“I think we’re getting there, I don’t think it’s quite there yet,” Weis said on Wednesday during a rare session with the media. “As you guys all know, our identity wants to be to run the football. Obviously we haven’t done that totally to our standard at this point in time but we’re working to get there.”
Several factors contributed to FAU’s slow ground start, which at 129.4-yards per game ranks No. 97 nationally.
FAU’s offensive line struggled to open holes. Injuries depleted the running back unit. And the Owls did open the season against two Top 25 teams.
But Weis and the Owls don’t believe the Owls’ running game is struggling as much as the statistics indicate.
The frequent sacks of quarterback Chris Robison, particularly during the first two losses, subtract from the Owls’ rushing total. And plays like screen passes and jet sweeps count as passing plays despite being, in effect, long handoffs.
“For the most part those we count in the run game stuff,” Weis said. “Thankfully, it counts for passing yards for Chris’s statistics.”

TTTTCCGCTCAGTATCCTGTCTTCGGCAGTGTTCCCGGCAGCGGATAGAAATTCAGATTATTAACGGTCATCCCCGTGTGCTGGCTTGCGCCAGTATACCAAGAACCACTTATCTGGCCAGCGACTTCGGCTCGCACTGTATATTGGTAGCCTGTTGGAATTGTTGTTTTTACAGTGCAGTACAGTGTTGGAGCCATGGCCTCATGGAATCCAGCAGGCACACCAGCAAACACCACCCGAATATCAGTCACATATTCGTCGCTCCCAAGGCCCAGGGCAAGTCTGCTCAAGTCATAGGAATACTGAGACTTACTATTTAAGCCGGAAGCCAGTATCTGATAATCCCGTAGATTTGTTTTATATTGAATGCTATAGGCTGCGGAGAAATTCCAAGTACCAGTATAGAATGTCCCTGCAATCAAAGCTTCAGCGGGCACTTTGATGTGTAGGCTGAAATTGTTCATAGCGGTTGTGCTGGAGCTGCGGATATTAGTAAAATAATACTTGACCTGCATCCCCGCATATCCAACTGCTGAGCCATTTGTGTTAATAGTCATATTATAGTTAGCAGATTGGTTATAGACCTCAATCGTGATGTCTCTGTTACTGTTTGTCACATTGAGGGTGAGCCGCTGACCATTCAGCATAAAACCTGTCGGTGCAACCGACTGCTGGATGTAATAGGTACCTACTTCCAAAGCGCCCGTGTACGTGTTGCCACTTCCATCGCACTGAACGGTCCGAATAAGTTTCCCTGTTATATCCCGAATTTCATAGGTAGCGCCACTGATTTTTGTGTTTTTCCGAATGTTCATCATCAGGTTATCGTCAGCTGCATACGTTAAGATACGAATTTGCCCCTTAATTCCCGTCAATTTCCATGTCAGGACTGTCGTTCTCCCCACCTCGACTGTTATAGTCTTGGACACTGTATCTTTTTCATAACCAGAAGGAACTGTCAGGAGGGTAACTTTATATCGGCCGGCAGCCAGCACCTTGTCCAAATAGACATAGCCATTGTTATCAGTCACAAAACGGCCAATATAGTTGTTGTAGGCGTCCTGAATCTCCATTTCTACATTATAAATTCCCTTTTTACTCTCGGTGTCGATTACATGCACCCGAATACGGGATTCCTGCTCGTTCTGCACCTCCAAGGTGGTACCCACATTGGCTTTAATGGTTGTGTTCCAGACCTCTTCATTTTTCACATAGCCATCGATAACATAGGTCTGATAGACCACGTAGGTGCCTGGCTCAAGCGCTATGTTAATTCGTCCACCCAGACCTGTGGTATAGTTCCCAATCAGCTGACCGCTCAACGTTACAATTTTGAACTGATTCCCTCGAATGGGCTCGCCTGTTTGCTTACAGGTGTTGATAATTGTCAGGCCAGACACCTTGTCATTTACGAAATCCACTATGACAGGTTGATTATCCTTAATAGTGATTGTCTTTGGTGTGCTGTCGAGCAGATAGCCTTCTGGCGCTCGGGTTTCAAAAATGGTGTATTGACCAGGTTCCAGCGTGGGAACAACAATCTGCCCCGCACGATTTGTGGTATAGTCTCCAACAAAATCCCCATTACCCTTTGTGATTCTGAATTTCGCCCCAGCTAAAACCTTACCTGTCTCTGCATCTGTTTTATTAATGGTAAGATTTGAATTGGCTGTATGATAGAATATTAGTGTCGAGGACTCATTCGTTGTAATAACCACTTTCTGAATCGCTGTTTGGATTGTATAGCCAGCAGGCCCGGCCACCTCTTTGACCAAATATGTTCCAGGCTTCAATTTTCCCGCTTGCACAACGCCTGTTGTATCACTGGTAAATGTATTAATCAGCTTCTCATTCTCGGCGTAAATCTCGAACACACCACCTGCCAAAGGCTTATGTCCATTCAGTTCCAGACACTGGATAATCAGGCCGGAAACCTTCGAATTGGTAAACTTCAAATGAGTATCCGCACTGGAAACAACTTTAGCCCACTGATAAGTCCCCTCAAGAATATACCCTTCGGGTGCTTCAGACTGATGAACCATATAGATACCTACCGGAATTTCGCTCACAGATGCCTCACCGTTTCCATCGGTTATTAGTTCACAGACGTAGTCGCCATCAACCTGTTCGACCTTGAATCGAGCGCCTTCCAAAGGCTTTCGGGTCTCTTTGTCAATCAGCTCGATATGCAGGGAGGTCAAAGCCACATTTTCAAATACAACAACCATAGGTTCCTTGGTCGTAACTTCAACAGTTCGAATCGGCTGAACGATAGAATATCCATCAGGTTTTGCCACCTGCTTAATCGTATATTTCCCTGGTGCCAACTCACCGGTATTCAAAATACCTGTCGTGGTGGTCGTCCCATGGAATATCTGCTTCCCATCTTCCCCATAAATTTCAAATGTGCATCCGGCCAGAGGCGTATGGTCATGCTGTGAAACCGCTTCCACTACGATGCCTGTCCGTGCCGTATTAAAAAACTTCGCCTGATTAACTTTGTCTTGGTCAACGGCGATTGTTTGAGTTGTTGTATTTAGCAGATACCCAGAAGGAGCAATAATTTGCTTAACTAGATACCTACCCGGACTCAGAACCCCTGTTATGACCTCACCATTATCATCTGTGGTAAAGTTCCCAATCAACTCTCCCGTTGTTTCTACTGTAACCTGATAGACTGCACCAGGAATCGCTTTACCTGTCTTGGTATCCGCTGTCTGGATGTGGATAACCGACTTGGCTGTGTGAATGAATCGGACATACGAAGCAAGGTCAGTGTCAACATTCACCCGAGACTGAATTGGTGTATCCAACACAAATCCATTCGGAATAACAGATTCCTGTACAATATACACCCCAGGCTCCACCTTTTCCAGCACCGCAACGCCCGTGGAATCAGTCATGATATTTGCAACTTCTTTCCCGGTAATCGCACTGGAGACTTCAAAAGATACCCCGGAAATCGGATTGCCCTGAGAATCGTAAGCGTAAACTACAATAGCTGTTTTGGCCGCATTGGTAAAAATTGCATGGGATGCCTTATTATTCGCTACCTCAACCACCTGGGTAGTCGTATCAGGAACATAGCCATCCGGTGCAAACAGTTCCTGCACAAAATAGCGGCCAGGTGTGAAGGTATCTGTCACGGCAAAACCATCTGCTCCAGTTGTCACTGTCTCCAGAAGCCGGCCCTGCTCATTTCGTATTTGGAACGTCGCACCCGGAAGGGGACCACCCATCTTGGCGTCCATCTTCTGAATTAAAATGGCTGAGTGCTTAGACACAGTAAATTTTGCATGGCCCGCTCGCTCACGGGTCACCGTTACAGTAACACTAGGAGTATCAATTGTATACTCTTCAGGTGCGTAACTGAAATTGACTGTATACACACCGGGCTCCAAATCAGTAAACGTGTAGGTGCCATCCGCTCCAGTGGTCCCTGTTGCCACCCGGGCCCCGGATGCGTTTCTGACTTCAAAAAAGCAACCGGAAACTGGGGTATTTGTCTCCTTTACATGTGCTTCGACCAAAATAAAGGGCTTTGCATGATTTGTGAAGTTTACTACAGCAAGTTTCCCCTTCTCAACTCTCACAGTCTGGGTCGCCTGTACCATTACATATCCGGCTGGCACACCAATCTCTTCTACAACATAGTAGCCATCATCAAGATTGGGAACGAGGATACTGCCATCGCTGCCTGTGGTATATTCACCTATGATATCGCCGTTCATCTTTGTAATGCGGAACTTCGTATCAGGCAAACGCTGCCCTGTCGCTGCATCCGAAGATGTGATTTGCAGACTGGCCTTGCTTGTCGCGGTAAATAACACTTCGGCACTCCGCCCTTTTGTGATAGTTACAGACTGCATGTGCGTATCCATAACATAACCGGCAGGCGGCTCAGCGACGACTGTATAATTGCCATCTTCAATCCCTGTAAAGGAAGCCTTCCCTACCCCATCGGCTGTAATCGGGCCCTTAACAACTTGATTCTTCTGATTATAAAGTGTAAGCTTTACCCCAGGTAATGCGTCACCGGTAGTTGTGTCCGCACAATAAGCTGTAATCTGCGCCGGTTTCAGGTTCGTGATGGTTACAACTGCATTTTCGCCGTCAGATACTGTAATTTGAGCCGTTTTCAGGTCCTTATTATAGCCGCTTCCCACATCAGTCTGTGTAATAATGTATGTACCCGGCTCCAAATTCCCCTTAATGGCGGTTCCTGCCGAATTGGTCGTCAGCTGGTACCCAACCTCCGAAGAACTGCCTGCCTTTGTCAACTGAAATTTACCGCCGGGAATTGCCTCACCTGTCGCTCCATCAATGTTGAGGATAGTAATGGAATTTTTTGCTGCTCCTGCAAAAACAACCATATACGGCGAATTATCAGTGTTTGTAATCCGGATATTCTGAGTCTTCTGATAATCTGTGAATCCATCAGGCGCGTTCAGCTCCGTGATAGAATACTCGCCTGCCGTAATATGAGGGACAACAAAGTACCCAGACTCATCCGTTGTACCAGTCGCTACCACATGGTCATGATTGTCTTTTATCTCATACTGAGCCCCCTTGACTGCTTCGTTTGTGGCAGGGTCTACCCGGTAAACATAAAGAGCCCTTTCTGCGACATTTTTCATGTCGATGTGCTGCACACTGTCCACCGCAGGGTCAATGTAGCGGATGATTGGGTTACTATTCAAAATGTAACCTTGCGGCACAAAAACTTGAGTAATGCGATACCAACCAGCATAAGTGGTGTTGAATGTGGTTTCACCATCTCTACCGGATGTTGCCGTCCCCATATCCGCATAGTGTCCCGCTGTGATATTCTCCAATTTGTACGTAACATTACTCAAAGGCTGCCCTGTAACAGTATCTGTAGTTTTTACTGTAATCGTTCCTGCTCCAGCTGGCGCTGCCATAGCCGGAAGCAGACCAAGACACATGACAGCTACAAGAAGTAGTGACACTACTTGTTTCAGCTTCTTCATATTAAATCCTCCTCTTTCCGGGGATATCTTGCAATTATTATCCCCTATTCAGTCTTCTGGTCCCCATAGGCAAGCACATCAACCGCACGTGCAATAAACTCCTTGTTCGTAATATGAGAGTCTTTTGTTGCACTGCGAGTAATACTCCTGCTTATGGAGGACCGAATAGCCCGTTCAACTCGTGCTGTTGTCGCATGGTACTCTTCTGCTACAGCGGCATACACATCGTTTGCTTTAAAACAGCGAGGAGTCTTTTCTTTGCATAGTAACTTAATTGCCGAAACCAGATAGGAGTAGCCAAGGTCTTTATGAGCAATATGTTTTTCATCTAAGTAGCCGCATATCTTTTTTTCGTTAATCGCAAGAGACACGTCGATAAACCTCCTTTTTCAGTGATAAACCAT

To Weis, run-pass option plays are also a derivative of the running game, even if the gains are made through the air.
“Your RPO game is really an attachment to your run because if people put seven guys in the box and we throw a slant behind it, we’re taking advantage of them having an extra guy in the box,” Weis said. “That’s still a part of the run game. We called a run. Just because we thew the ball doesn’t mean it was a called pass.”
In Saturday’s victory over Charlotte FAU enjoyed its best rushing game of the season, with running backs alone totaling 159 yards. Twice over the past three games FAU running backs tallied more than 30 receiving yards.
Add a near-lateral that covered 30 yards to Malcolm Davidson’s rushing total against Charlotte and he would have eclipsed the 100 yard mark on the afternoon.
“I think we maybe have done a little bit better job of helping our guys out and putting them in better places to succeed,” Weis said.
FAU entered this week’s bye riding a three-game winning streak thanks in part two three stellar games from Robison, who threw for more than 300 yards each time, tossing 11 touchdowns against only one interception.
“The development of Chris has obviously shown that we can be very explosive in the passing game as well,” Weis said. “I think as we continue progressing in the passing game, get our run game along, I think we’ll find exactly who we want to be. We’re on our way right now.”